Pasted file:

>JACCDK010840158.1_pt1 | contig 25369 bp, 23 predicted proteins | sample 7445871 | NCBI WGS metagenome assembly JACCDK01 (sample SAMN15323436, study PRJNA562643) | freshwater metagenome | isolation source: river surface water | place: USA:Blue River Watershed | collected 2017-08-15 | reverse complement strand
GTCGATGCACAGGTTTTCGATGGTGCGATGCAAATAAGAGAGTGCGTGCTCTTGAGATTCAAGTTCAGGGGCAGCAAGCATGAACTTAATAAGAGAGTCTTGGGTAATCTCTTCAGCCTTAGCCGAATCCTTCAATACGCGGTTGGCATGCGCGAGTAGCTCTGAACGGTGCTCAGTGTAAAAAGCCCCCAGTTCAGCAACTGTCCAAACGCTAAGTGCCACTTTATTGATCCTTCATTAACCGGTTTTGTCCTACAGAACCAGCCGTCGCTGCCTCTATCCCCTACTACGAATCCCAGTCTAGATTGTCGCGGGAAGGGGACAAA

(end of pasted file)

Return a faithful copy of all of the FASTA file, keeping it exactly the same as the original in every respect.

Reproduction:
>JACCDK010840158.1_pt1 | contig 25369 bp, 23 predicted proteins | sample 7445871 | NCBI WGS metagenome assembly JACCDK01 (sample SAMN15323436, study PRJNA562643) | freshwater metagenome | isolation source: river surface water | place: USA:Blue River Watershed | collected 2017-08-15 | reverse complement strand
GTCGATGCACAGGTTTTCGATGGTGCGATGCAAATAAGAGAGTGCGTGCTCTTGAGATTCAAGTTCAGGGGCAGCAAGCATGAACTTAATAAGAGAGTCTTGGGTAATCTCTTCAGCCTTAGCCGAATCCTTCAATACGCGGTTGGCATGCGCGAGTAGCTCTGAACGGTGCTCAGTGTAAAAAGCCCCCAGTTCAGCAACTGTCCAAACGCTAAGTGCCACTTTATTGATCCTTCATTAACCGGTTTTGTCCTACAGAACCAGCCGTCGCTGCCTCTATCCCCTACTACGAATCCCAGTCTAGATTGTCGCGGGAAGGGGACAAA